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May 17, 2017



Personally I think there is some logic in believing nationalization would increase the deficit.

Purchasing an asset shouldn't change the deficit one way or another.

But if you purchase the asset because you believe the owner is extracting excessive rents, the equation changes. You could extract the rents yourself, but what would be the point? The importanat consideration is that the current owner will only sell the asset voluntary if you are paying upfront the discounted value of his rents.

Is that really what Labour is proposing?


And on cue:


Martin Holterman

Stanley Milgram did these kinds of experiments asking people to stand up in half-empty carriages in the NY metro in the 1970s. Staggering compliance rates.



I doubt that the concept of re-nationalisation includes an option for the current owner not to sell.

The (labour) government would not be looking to pay for "goodwill", as it used to be called. The current owners are not, quite rightly, their friends.

The bargain would be as devoid of negotiation as the up-coming Brexit one is likely to be.

The world has changed!
"Goodwill" does sound so much better than "future rent extraction".

gastro george


Prices to the customer can be lowered. As long as the "rent extraction" is still greater than the cost of finance, then it's win-win.

Future profits on a regulated utility are dependent on the harshness of regulation. Labour might choose to use that as an lever, but I couldn't possibly comment.



That sounds rational (as does Chris's photocopier example). How often do people ask to jump in line; or for everyone in a carriage to stand? Rarely, if ever. Nearly always with good intentions. If this was abused, people would wise up, and change their default behaviour.

No free lunch theorem, meet Pascal's mugging.



If the purchase is not voluntary (and the manifesto kind of implies it is voluntary I think), then it's just a wealth tax . I am sure there are more efficient ways to raise money with a wealth tax.

@gastro george
Of course Labour could change regulations and lower future rents. What would be the point to nationalize then? I don't see the advantage.

I am personally see no reason to think nationalization will help railways. Labour nationalized railtrack ten-fifteen years ago (kinda, the company was bust anyway). The government determines the type of rolling stock. It determines the large majority of prices. It monitors quality and it can terminate franchises due to breaches. The Southwest trains is the franchise most directly controlled by the government with the government directly paying a thrid party for services. Are we going to nationalize the companies building the rolling stock? Or the steel mills that produce the track? Nationalization is not black and white, it's a spectrum.

The only possible reason to encourgae nationalization is that it will likely shift a large part of the rent collection from the private company shareholders to the workers. If that was the only effect I could get behind it. But I am afraid I believe this would likely increase total extracted rents, if for no other reason that taxes are progressive which means that spreading the rents between lots of people means their after tax value increases.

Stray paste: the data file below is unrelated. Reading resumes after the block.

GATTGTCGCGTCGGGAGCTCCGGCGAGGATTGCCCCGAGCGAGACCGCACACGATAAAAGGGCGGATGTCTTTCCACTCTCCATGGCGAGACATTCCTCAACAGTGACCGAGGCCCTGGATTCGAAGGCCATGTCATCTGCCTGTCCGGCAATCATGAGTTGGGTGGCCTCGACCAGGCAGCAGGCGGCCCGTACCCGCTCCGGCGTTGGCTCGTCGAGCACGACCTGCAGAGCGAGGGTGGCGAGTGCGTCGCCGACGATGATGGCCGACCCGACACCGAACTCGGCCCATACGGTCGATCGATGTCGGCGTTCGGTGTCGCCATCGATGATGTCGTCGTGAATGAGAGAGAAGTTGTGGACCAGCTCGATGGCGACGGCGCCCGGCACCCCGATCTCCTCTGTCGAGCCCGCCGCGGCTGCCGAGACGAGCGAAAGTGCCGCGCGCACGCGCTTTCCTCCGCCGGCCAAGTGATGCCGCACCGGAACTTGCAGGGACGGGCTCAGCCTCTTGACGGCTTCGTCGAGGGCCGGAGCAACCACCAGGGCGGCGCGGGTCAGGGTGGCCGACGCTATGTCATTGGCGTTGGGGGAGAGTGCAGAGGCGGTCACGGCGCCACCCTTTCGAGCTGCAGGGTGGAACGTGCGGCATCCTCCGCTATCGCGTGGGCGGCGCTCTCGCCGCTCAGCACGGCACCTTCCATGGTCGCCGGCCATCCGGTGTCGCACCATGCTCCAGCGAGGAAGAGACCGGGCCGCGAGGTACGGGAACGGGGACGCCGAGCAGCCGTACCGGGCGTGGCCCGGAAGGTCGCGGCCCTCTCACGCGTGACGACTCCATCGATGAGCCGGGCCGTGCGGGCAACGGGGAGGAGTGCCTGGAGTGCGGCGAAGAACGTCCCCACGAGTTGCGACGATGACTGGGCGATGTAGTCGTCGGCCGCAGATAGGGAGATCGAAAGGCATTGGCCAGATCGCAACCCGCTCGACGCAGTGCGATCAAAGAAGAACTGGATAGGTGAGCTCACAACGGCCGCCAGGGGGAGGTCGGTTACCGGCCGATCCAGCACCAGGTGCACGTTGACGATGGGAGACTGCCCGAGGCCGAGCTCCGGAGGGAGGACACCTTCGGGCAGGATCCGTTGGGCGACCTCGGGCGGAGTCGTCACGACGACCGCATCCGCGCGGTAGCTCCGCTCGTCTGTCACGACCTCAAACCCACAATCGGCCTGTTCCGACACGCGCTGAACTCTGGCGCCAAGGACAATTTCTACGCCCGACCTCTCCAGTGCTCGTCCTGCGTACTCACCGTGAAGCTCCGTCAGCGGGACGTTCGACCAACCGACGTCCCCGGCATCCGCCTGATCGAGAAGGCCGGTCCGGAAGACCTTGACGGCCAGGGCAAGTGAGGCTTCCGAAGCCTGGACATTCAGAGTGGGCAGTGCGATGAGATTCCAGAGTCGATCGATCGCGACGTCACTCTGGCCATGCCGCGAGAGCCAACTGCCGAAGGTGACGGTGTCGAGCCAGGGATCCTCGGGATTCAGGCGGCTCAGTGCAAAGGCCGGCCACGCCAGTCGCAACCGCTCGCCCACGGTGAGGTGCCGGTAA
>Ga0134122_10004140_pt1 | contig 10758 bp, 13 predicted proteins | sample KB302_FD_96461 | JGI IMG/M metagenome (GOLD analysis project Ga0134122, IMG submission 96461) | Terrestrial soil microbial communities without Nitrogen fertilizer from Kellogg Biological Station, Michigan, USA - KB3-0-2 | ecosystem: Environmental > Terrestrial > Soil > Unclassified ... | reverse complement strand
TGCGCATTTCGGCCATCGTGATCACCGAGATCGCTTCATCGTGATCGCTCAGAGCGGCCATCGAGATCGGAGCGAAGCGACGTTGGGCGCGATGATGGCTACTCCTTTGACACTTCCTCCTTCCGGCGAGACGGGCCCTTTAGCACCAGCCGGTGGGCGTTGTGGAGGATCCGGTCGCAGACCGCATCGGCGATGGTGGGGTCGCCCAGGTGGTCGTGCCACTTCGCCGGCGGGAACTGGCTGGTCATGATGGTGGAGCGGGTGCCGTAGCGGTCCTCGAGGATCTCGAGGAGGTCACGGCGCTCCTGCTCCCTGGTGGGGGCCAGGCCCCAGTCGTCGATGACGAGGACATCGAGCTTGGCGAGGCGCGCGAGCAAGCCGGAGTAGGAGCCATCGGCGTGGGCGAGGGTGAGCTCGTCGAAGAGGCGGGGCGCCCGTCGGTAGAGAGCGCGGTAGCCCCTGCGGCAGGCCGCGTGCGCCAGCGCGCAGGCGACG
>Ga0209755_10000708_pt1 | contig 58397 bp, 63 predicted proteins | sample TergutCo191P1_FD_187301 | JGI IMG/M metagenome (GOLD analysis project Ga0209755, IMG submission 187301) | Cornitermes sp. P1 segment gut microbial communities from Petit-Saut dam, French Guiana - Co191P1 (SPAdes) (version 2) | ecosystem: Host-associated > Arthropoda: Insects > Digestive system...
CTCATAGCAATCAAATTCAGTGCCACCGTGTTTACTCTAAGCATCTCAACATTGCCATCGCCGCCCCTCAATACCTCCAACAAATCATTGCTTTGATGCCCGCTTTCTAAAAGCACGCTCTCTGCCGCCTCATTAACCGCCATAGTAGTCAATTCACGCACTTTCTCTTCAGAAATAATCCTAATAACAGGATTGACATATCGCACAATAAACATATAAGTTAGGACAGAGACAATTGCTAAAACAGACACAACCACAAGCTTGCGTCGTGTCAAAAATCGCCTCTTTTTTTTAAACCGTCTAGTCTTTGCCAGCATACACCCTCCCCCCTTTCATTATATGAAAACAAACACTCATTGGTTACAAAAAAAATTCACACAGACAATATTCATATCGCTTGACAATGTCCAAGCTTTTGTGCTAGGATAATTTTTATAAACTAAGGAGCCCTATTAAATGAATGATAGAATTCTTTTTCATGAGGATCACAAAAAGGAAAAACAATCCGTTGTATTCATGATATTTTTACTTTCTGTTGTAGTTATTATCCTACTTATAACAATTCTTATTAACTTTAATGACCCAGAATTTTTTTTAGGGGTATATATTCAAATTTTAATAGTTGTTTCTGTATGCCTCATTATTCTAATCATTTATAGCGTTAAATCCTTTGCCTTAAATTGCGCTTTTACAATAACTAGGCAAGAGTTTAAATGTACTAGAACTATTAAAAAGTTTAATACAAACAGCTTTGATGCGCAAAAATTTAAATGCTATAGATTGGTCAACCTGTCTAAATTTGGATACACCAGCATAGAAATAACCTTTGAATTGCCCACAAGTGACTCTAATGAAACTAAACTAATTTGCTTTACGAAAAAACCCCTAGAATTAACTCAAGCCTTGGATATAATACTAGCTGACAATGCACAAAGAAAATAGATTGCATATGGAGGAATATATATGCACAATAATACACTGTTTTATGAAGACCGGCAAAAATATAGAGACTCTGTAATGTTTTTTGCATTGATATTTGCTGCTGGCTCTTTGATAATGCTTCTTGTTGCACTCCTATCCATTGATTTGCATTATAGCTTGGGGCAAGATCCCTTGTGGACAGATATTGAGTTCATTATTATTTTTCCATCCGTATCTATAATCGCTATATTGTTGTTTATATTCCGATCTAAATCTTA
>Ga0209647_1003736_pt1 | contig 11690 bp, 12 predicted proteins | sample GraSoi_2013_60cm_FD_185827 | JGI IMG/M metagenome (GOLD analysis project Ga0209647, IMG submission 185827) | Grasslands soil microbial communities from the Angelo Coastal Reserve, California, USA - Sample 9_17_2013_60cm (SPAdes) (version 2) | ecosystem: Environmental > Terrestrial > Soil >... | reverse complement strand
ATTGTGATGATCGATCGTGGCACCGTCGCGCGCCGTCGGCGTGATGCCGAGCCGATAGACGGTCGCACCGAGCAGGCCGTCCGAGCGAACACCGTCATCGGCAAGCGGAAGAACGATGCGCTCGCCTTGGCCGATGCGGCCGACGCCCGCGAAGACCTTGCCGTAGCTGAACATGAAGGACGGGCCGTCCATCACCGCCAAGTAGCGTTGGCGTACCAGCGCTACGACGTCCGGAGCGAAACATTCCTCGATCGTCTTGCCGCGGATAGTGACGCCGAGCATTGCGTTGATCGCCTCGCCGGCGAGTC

@ David - As a professional translator of annual reports and such, I can assure you that it's quite commonly called "goodwill" even today.

@ acarraro - The point may be that it's politically more possible (i.e. possible to a greater extent) for the public than for the private sector to deviate from the combination of factors of production that corresponds to minimising costs. For the public sector, rent extraction may thus be a means to an end in some ways in which it cannot be for the private sector, even a regulated one.

Arthur Murray

Typo, 4th paragraph, 5th line. It should read:

They found that in the straightforward game, dictators GAVE an average of $1.53.

Chris Mealy

The funny thing about the copier experiment is that it worked for copying 5 pages but not at all for copying 20 pages:


Hmmm ... looking at this again, it seems a replication crisis kind of paper. Small n and the numbers are a little too perfect. Somebody should try to replicate it.

Andrew Curry

@acarraro, The point about the rail sector is that most of the rents are subsidies from the government to the rail companies, which then get passed on to shareholders or foreign rail companies (see Aditya Chakrabortty on this in the Guardian, passim). But it doesn't stop there.

In some cases, e.g. Southern, the privatisation contract badly mis-incentivises the contractor in such a way that they have no interest, financial or otherwise, in providing decent service. See David Boyle on Southern Rail. (More generally, the alignment between the DfT, wanting to make the franchise system work, and the franchise holders is such that the DfT is caputred by the franchisees.)

And finally, the evidence from the franchises that have been run, briefly in some cases, by publicly managed companies also suggests that service outcomes improve.

Apart from that there's no merit in Labour's proposal.

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